On 13 September 2013 Ofcom hosted the joint Ofcom/Intellectual Property Office (IPO) workshop on standards for good evidence. Hosted by Charlotte Waelde (University of Exeter), the event emphasised the need for collaboration in defining research questions and the production of good evidence.
Justin Le Patourel, Ofcom
Justin Le Patourel of Ofcom provided an overview of the latest, and final, instalment of the Ofcom online copyright infringement research. The comprehensive survey of over 20,000 people looks at the extent and reasoning of copyright infringement in six content types: music, TV, film, books, software, and video game. Funded by the IPO, managed by Ofcom, and produced by Kantar Media, the project provides a benchmark of online copyright infringement data for future studies. The latest instalment completes the picture for the whole year and is one of the largest studies of its type anywhere in the world.
Key findings of the presentation included:
- infringement is an activity carried out by the minority, with 17% of all internet users accessing content illegally
- the top 10% of infringers account for 74% of all infringed content (and make up just 2% of all internet users)
- overall, infringers spend more on content than non-infringers (though this was driven by TV and music expenditure)
- 44% of all internet users were not confident in knowing what is and isn’t legal
Liz Bales (Industry Trust for IP Awareness) presented research insights into who infringers are and how best to raise awareness with them. The ICM conducted study interviewed 2,720 individuals online in July and August 2013. The research enables greater understanding of the market environment and consumer behaviour towards infringement. Although smaller than the Ofcom Copyright Infringement Research, many of the findings were similar. There was recognition that those engaging in unofficial activity are the industry’s main customers and are also more likely to engage in authorised activity if the unofficial sources become unavailable.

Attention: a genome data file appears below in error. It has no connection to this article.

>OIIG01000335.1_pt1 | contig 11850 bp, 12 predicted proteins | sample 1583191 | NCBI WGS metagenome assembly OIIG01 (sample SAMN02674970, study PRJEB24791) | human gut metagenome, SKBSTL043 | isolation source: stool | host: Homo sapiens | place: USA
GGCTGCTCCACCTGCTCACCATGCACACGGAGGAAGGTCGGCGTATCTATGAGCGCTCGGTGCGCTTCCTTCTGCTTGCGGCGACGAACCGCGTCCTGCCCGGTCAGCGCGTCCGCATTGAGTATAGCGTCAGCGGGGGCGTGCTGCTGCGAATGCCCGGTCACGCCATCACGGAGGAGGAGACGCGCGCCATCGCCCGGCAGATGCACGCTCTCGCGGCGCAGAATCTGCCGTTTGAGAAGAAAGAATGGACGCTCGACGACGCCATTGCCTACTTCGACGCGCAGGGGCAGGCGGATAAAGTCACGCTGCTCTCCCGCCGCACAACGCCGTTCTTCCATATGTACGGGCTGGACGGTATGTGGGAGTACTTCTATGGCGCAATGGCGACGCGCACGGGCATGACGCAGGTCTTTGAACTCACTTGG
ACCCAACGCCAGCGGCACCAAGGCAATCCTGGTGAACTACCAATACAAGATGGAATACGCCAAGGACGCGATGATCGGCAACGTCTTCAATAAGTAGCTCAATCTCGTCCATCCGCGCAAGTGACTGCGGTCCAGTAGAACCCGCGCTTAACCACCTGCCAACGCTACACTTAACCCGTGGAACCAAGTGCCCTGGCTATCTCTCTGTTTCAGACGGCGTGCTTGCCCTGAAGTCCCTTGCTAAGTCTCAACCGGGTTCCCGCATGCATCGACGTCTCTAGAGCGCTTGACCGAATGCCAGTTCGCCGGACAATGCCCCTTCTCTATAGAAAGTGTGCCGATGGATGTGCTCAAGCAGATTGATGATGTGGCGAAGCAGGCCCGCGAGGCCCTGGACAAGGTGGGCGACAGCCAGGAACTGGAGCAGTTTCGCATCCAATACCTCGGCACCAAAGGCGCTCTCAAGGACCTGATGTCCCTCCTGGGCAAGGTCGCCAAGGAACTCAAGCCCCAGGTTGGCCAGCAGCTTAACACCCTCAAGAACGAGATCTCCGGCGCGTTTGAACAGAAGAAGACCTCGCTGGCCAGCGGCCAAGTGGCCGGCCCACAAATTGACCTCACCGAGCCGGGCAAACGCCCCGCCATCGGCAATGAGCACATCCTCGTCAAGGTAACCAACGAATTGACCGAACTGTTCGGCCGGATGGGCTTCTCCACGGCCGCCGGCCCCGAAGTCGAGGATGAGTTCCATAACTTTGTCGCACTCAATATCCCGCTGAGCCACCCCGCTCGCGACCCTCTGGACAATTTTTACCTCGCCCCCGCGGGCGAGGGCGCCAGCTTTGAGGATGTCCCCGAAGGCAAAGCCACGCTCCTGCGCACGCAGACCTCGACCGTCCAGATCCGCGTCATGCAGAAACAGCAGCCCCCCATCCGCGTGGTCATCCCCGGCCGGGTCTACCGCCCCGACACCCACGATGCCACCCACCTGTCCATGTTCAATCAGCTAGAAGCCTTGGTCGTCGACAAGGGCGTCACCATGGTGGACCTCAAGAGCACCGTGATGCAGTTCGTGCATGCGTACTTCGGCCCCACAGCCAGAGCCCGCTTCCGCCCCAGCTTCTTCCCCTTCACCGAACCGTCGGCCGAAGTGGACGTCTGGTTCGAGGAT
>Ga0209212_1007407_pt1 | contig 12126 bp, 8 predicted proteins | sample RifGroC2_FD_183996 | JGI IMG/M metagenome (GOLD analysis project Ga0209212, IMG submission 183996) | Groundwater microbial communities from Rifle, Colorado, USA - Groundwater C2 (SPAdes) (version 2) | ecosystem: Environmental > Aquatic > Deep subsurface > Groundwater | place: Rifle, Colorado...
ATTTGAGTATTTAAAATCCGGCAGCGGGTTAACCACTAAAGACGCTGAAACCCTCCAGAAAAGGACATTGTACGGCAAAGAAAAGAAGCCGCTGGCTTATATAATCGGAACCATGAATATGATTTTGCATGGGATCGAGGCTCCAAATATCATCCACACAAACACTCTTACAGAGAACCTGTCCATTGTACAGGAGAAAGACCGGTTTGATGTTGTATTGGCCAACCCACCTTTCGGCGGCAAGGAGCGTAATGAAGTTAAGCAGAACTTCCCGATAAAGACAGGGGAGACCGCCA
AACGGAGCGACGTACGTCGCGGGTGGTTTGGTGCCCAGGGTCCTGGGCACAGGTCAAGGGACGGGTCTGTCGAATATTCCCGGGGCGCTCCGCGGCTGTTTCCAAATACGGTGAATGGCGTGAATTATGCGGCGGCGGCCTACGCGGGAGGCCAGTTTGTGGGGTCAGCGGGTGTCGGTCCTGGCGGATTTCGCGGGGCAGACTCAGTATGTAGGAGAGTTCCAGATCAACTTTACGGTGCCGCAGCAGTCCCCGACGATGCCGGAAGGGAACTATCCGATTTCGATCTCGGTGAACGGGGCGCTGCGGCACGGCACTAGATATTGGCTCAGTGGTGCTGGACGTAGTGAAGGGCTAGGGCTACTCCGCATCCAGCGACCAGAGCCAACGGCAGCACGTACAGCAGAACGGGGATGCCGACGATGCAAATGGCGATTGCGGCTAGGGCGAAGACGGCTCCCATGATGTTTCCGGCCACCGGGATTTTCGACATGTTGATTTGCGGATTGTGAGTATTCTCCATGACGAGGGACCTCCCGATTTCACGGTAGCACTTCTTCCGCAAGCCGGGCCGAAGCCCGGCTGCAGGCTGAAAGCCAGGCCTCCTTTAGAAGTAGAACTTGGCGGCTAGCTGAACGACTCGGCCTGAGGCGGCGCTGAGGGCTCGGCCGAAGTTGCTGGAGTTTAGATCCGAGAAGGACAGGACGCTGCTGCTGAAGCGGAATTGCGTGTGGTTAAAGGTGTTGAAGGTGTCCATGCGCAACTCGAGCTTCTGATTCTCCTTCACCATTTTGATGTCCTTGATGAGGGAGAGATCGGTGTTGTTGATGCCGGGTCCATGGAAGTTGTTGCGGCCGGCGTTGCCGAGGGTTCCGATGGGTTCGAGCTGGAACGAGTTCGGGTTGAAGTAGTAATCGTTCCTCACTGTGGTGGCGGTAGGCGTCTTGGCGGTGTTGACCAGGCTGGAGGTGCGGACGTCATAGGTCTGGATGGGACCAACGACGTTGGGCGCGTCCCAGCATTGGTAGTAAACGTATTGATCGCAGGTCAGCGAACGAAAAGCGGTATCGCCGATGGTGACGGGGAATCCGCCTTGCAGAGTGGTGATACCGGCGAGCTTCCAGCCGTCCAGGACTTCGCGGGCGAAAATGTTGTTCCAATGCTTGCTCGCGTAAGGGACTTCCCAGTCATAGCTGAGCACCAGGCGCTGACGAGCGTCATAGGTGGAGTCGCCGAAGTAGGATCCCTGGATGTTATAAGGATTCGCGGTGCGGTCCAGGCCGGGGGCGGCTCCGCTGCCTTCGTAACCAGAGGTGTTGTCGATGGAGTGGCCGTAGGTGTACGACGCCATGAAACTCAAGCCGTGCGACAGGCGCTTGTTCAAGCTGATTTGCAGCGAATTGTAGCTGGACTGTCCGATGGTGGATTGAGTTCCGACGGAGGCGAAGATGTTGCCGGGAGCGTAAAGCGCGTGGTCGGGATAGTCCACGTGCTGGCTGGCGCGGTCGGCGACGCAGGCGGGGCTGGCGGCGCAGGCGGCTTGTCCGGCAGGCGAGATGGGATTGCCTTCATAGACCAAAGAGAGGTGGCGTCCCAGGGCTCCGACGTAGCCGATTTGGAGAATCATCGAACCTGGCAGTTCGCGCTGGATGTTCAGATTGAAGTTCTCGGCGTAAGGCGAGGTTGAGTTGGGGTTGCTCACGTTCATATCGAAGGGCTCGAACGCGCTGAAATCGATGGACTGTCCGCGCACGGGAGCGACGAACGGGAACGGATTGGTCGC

The study also tracks the progress of the ‘Moments Worth Paying for Campaign’ - where education is used as a tool to inspire and inform people where they can access more content legally. Collaboration with production companies has enabled information to be embedded into film commercials such as Iron Man 3 and Despicable Me 2 showing content can be accessed by consumers above board.
Dennis Collopy (Hertfordshire University) provided an overview of Hertfordshire’s assessment of infringement research methodologies. The study, commissioned by the IPO, reviews the methodologies identifying the scale of infringement across the four main intellectual property rights: copyright, patents, trade marks and design rights. Key points included:
- to ensure research is of a standard to influence policy, transparency and disclosure of methodology are vital for credibility
- a more collaborative approach between industry and government is needed
- publically available data can serve as a benchmark for industry and industry generated market intelligence should be collated
Charlotte Waelde chaired a panel discussion on the IPOs good evidence guide - panellists included Tony Clayton (IPO) and Tim Drye (Audiencenet). It was agreed that the IPO guide was not being followed in most cases and that there is often a lack of consistency in methodology and approach between research. Tony confirmed that the IPO will be amending the good evidence guide, taking into account suggestions for improvement, including the addition of qualitative evidence to complement quantitative research. Tim emphasised the need for simple, straightforward and transparent research with industry disclosing their data wherever possible to bolster the credibility of research.
Charlotte provided closing remarks to the event by recapping on those themes recurred throughout the presentations. Participants emphasised the need for a collaborative approach between industry and government to construct an evidence base. The event concluded with further praise of the Ofcom online infringement research and hope that it will continue.
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